Some other medicines, including those you can buy in a shop or chemist, can be harmful to take when you are having chemotherapy. Tell your doctor about any medicines you are taking, including over-the-counter drugs, complementary therapies and herbal drugs.
Leakage into the tissue around the vein (extravasation)
If this happens when epirubicin is being given, the tissue in that area can be damaged. Tell the doctor or nurse immediately if you notice any stinging or burning around the vein while the drug is being given. This is unlikely to happen if the chemotherapy is given through a central line or PICC line.
If the area around the injection site becomes red or swollen at any time, you should tell the doctor or nurse on the ward. If you are at home, ring the clinic or ward and ask to speak to the doctor or nurse.
Some people have hot flushes when epirubicin is being given.
Your ability to become pregnant or father a child may be affected by this treatment. It's important to discuss fertility with your doctor before starting treatment.
It's not advisable to become pregnant or father a child while having EOX chemotherapy, as it may harm the developing baby. It’s important to use effective contraception while having this drug and for at least a few months afterwards. You can discuss this with your doctor.
It’s not known whether chemotherapy drugs can be present in semen or vaginal fluids. To protect your partner it’s safest to either avoid sex or use a barrier form of contraception for about 48 hours after chemotherapy.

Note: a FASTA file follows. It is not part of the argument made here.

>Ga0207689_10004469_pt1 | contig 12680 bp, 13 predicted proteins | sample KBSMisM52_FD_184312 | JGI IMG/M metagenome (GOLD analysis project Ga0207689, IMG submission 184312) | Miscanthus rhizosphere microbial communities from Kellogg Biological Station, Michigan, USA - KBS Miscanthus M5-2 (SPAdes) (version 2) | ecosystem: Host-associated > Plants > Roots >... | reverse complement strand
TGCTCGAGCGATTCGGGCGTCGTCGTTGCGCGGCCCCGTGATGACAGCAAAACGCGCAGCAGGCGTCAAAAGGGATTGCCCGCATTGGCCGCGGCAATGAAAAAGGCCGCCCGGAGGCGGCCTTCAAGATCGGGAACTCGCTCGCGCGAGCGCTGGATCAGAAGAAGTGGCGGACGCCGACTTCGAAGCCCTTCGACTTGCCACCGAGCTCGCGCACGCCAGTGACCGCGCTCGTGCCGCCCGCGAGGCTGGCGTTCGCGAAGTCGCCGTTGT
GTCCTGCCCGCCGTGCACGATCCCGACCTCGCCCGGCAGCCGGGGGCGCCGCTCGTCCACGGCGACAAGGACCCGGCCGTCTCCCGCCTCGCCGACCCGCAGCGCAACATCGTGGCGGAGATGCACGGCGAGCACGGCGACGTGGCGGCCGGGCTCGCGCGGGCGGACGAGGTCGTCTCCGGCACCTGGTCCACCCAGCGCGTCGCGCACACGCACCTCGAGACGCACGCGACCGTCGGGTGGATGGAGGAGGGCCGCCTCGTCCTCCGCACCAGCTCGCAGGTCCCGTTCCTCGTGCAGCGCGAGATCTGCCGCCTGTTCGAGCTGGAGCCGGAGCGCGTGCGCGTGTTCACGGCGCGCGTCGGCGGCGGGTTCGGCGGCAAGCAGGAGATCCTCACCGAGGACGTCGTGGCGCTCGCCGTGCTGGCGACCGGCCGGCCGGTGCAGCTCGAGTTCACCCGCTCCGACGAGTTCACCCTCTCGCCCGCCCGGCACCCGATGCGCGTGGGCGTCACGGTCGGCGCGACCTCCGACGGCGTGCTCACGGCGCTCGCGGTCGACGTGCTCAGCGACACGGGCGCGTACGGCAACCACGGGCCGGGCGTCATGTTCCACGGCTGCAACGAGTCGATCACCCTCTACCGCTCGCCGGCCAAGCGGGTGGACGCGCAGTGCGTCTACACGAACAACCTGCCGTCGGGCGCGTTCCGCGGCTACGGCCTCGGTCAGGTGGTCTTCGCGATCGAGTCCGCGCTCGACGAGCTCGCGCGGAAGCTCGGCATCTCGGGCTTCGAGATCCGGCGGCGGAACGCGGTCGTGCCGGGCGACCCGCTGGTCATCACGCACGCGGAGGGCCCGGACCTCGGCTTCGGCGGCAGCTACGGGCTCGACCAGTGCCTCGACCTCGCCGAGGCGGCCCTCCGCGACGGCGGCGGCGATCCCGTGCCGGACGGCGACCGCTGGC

Loss of periods in women
Because of the effect of chemotherapy on the ovaries, women may find that their periods become irregular and they may eventually stop. In some women this may be temporary, but for others it will be permanent. This will result in menopausal symptoms such as hot flushes, sweats and vaginal dryness.
There's a risk that chemotherapy drugs may be present in breast milk so women are advised not to breastfeed during chemotherapy and for a few months afterwards.
If you’re admitted to hospital for a reason not related to the cancer, it’s important to tell the doctors and nurses looking after you that you are having chemotherapy treatment. You should tell them the name of your cancer specialist so that they can ask for advice.
It’s a good idea to know who you should contact if you have any problems or troublesome side effects when you’re at home. Your chemotherapy nurse or doctor will give you details of who to contact for advice. This should include ‘out-of hours’ contact details if you need to call someone at evenings, overnight or at the weekend.
Things to remember about capecitabine tablets
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It’s important to take your tablets at the right times as directed by your doctor.
Always tell any doctors treating you for non-cancerous conditions that you are taking a course of chemotherapy tablets that should not be stopped or restarted without advice from your cancer specialist.
Keep the tablets in the original packaging and store them at room temperature away from heat and direct sunlight.
Keep the tablets in a safe place, out of the reach of children.
If your doctor decides to stop the treatment, return any remaining tablets to the pharmacist. Do not flush them down the toilet or throw them away.
If you are sick just after taking the tablets tell your doctor as you may need to take another dose. Don't take another tablet without telling your doctor first.
If you forget to take a tablet, don't take a double dose. Let your doctor know and keep to your regular dose schedule.
This section is based upon our EOX chemotherapy fact sheet, which has been compiled using information from a number of reliable sources including:
British National Formulary. 62nd edition. 2011. British Medical Association and Royal Pharmaceutical Society of Great Britain.
electronic Medicines Compendium (eMC). www.medicines.org.uk (accessed October 2011).
Perry MC. The Chemotherapy Source Book. 4th edition. 2007. Lippincott Williams and Wilkins.
Sweetman, et al. Martindale: The Complete Drug Reference. 37th edition. 2011. Pharmaceutical Press.